During February and March 2014, leading Apples and Snakes artists worked with young people in secondary schools across Islington as part of a project called Unheard Voices. The graphic designer, comic creator and illustrator Richy K. Chandler wrote about his experience with Unheard Voices in his blog Tempolush. Here’s what he had to say.
Earlier in the year I got the chance to take part in Islington Council’s Unheard Voices project where children collaborated with poets and other creators, through the fantastic performance poetry organisation Apples and Snakes.
In a series of workshops, my task was to help classes in two different schools create and visualise poems and stories, with the goal of putting those stories into a printed collection…
That’s a big challenge but fortunately I was working alongside the amazing performer, poet and writer Inua Ellams who had already laid down much of the groundwork with the classes by the time I joined in the fun.
Inua helped children from City of London Academy Islington develop story ideas. As a group they eventually settled on the theme of a bird with no wings.
Here are some of their early designs of wingless birds.
While these were planned as just developmental drawings, they were so good, some ended up in the finished book as part of the complete story.
All the kids in the class threw their own ideas into the pot and voted for the best directions to take the story…
…Here are some ideas for the climax of the story along with the votes that the class gave each idea!
Alongside the story development, we looked at different ways to visualise our main character who would come to be known as Pegano. Based on the kids’ agreement on what the key characters should look like, I created a reference sheet for them.
Pegano was always the odd bird out. Some of the others laughed at her because she could not fly, some pitied her, but most of them simply ignored her.
Pegano pretended not to care. When they turned to laugh at her, they would see her studying the forest floor, looking after the small things that crawled, but when they turned away, Pegano would look up at them, flying through the sky and wish they would speak to her.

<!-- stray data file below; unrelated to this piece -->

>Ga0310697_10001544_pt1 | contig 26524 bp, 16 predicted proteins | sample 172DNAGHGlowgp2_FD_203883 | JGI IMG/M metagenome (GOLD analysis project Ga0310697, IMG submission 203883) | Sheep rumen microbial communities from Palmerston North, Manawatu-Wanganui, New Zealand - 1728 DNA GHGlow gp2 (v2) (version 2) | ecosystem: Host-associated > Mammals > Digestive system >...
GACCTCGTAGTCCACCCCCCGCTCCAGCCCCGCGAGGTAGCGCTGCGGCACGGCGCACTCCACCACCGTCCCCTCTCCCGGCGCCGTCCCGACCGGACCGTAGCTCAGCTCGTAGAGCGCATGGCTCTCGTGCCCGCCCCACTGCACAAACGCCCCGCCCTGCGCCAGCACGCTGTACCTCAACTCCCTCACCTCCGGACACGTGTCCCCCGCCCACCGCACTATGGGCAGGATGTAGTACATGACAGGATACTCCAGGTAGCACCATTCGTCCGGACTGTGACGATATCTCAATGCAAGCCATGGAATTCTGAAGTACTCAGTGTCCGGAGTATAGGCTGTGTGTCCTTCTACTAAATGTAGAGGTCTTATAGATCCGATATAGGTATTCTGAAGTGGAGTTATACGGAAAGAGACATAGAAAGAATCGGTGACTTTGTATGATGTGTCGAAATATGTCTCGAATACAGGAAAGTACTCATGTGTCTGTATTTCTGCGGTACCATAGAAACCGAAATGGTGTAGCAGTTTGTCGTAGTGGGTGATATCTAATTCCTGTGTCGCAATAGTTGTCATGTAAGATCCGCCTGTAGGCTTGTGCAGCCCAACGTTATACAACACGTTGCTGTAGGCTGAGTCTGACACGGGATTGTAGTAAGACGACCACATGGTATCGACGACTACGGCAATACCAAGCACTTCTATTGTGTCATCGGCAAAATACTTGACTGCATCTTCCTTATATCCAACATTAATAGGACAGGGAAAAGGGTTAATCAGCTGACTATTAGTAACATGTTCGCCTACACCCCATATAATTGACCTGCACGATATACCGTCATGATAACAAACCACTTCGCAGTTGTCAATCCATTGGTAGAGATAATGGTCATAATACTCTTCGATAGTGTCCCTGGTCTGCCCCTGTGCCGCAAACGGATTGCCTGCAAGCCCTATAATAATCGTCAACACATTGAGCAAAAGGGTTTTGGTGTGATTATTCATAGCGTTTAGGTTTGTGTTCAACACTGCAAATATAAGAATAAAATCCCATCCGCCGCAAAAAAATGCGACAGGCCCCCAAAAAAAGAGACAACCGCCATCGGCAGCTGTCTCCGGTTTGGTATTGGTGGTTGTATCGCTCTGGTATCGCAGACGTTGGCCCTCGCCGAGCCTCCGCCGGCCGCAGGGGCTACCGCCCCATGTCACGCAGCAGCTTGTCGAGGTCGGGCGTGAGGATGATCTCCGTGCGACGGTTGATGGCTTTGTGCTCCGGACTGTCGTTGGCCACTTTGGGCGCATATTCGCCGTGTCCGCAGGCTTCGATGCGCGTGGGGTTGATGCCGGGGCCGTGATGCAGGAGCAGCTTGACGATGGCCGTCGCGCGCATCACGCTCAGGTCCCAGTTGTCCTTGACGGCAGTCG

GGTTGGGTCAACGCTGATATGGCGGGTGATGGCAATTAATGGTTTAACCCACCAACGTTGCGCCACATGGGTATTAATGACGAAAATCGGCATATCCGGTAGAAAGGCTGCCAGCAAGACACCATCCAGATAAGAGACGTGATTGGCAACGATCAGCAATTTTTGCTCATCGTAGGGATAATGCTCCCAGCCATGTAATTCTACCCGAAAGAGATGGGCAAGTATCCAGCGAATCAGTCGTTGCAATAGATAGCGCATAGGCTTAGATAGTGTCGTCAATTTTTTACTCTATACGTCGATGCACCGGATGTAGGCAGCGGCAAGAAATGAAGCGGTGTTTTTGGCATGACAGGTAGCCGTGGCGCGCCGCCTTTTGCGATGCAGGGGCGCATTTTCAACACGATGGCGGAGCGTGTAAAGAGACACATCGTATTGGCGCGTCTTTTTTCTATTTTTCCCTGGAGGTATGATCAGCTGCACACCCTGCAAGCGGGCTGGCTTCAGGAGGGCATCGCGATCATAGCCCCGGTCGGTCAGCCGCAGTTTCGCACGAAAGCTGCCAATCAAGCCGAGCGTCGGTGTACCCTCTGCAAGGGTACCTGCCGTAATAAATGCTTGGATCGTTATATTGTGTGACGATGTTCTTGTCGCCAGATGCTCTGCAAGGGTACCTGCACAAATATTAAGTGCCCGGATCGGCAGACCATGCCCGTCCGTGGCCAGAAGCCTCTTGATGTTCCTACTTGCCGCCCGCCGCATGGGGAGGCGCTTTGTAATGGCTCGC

Now I had the task of guiding the children through creating images that could be used to tell the story in comic form. This was an exciting new way for me to make comics!
First I divided Inua’s text into chunks so that different groups of children could focus on visualising each section.
The kids started developing ways to express each scene or moment. At this point there was no need to make perfect drawings, just get their ideas down on paper, which they did brilliantly.
For the final workshop, the pupils chose which scene they would be depicting. They drew exciting images to be used in the comic version of the story.
In the end I had a big stack of drawings which I took back to my studio to scan into my mac.
The plan was to lay out the images and add text and panel borders, so the story would read effectively and look great. I added grey tones and manipulated the artwork a little. Sometimes I took two or more images and collaged them together. Other times I moved the position of certain elements of a picture or created a mirror image of a drawing if that seemed suitable in the context of a page.
Only very occasionally did I have to draw or redraw anything myself as the children’s artwork expressed what was going on clearly to begin with.
As when making any comic, as the pictures were laid out it became clear how to edit the text. Often large amounts of words were removed as the pictures alone could express the action clearly.
So below you can read the final results of the collaboration between Inua, myself and most importantly the children of City of London Academy Islington.
Part 2 of Richy’s experiences with Unheard Voices is now live on his blog. You can find it here.
If you’re interested in knowing more about Richy’s work and what he’s up to, visit his blog for updates and previews.Read More